The Taliban launched a pair of suicide attacks in northern and southeastern Afghanistan today, killing 12 people, according to reports. The largest attack, in the northern province of Kunduz, targeted and killed 10 policemen, “including the local counter-terrorism chief,” Reuters reported:
Shortly after 5 p.m. (1230 GMT) a man driving a motorbike detonated a large bomb at a busy roundabout in the north city of Kunduz near a group of police officers, provincial police chief spokesman Sayed Sarwar Hussaini said.
“As a result of a suicide attack 10 policemen were killed, including the head of the traffic department and the head of the counter-terrorism office,” said Hussaini.
Four civilians and five other police officers were wounded in the bombing, he said.
While no group has claimed the attack, it was likely carried out by the Islamic Movement of Uzbekistan, an al Qaeda-linked group that has integrated its operations and command structure with the Taliban in the Afghan north. ISAF has targeted IMU suicide cells in the north as recently as last month. The IMU has claimed credit for several suicide attacks in the north, including the November 2011 assault on a US Provincial Reconstruction Team in the peaceful province of Panjshir. At the end of November 2011, the IMU issued a statement claiming that 87 of its members had been killed during operations in Afghanistan over the past year; many of those killed died in suicide attacks. The IMU commanders and fighters listed as “martyred” were from Afghanistan, Tajikistan, Kyrgyzstan, Uzbekistan, Pakistan, Germany, and Russia.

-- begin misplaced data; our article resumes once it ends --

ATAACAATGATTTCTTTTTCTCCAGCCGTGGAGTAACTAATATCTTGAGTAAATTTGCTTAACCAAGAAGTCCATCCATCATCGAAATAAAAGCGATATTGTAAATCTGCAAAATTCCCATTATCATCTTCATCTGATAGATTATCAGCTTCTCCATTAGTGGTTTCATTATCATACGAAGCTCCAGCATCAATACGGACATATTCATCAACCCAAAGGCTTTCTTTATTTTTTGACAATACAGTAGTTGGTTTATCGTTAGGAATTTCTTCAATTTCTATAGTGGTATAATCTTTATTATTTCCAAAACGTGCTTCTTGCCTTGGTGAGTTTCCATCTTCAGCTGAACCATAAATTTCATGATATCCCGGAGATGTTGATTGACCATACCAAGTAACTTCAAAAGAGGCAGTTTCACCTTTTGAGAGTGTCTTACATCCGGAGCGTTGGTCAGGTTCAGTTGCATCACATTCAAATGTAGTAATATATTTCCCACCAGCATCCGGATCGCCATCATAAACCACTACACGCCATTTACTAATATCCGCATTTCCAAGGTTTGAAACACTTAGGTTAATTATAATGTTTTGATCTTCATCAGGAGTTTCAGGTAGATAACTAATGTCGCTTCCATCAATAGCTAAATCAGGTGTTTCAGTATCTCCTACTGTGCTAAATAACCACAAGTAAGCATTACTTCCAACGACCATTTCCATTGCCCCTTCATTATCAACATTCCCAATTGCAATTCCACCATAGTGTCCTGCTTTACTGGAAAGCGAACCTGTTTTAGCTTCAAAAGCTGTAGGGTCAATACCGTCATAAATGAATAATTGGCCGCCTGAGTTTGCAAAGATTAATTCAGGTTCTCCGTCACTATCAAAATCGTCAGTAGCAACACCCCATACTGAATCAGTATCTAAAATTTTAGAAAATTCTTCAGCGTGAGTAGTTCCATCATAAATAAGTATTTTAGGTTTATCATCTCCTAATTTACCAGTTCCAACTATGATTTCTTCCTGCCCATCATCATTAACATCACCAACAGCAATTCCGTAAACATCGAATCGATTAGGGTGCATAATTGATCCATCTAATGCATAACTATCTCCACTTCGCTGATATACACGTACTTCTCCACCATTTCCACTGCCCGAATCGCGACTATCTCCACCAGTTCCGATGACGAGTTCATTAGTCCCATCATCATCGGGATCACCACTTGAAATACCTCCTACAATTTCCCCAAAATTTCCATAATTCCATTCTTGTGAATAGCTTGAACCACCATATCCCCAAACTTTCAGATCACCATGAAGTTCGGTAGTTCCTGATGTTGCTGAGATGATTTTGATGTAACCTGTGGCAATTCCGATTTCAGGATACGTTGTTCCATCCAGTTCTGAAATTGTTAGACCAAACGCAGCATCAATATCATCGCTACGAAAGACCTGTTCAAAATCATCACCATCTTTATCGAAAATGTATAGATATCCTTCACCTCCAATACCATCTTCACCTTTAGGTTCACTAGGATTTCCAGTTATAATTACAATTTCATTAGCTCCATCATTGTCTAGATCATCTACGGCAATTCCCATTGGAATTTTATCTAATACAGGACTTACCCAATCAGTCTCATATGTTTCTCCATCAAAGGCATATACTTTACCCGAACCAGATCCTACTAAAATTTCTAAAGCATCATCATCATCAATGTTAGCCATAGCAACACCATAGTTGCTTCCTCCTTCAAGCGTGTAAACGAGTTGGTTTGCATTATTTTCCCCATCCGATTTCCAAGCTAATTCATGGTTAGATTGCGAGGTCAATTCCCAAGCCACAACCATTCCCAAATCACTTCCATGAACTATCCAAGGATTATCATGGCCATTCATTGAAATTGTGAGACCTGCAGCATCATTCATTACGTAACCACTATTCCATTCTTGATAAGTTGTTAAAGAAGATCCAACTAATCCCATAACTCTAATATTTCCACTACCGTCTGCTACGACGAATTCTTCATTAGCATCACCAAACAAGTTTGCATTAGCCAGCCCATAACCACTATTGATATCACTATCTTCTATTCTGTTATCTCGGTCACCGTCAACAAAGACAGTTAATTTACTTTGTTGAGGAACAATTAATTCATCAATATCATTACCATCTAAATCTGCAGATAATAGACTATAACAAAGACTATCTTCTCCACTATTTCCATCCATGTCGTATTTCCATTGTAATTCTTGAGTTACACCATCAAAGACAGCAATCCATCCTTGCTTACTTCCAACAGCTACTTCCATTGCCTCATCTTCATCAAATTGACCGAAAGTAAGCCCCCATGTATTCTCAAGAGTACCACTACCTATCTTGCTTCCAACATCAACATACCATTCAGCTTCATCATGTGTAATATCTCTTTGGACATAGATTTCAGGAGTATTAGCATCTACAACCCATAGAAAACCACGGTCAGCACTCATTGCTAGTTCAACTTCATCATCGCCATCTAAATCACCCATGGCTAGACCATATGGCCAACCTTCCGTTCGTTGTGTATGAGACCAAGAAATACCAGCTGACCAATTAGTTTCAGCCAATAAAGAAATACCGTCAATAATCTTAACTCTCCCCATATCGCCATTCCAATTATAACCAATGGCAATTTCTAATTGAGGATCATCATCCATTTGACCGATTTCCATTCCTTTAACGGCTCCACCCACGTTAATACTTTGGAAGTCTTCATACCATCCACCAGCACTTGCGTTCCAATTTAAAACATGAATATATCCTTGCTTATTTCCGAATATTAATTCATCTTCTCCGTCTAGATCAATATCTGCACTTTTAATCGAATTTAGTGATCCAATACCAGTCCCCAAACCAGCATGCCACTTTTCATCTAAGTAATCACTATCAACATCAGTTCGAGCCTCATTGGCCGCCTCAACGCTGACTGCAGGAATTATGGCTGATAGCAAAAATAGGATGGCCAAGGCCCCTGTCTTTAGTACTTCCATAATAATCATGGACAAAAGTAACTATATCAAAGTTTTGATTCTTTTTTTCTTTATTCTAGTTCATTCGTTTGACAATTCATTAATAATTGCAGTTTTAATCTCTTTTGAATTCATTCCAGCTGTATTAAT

The second suicide attack today took place in the southeast, in Ghazni province, according to Xinhua:
“A man riding a bicycle and attempting to target a police checkpoint in Ghazni city but the bomb exploded prematurely, leaving three people including himself and two others dead and a few others injured,” deputy to provincial police chief Mohammad Hassan told Xinhua.
Baz Mohammad Humat, director of Civil Hospital in Ghazni, the capital of Ghazni province 125 km south of Kabul, confirmed that two bodies including a police and a civilian and 13 injured people including 10 civilians which include two children and a woman have been taken to the hospital.
A multitude of groups, including the Taliban, the Haqqani Network, al Qaeda, the Movement of the Taliban in Pakistan, and a host of smaller foreign terror groups are known to operate in Ghazni.
Over the past 11 days, the Taliban and allied groups have launched five suicide attacks in Afghanistan; the previous three took place in central Afghanistan [see Threat Matrix report, Taliban suicide bomber kills 5 civilians in attack on ISAF convoy].
While Western leaders are pinning their hopes on reconciliation with the Taliban as NATO withdraws its forces (or “retrogrades,” which seems to be the fashionable term for retreat these days), the Taliban do not appear to be letting up on their attacks against both NATO troops and Afghan National Security Forces.
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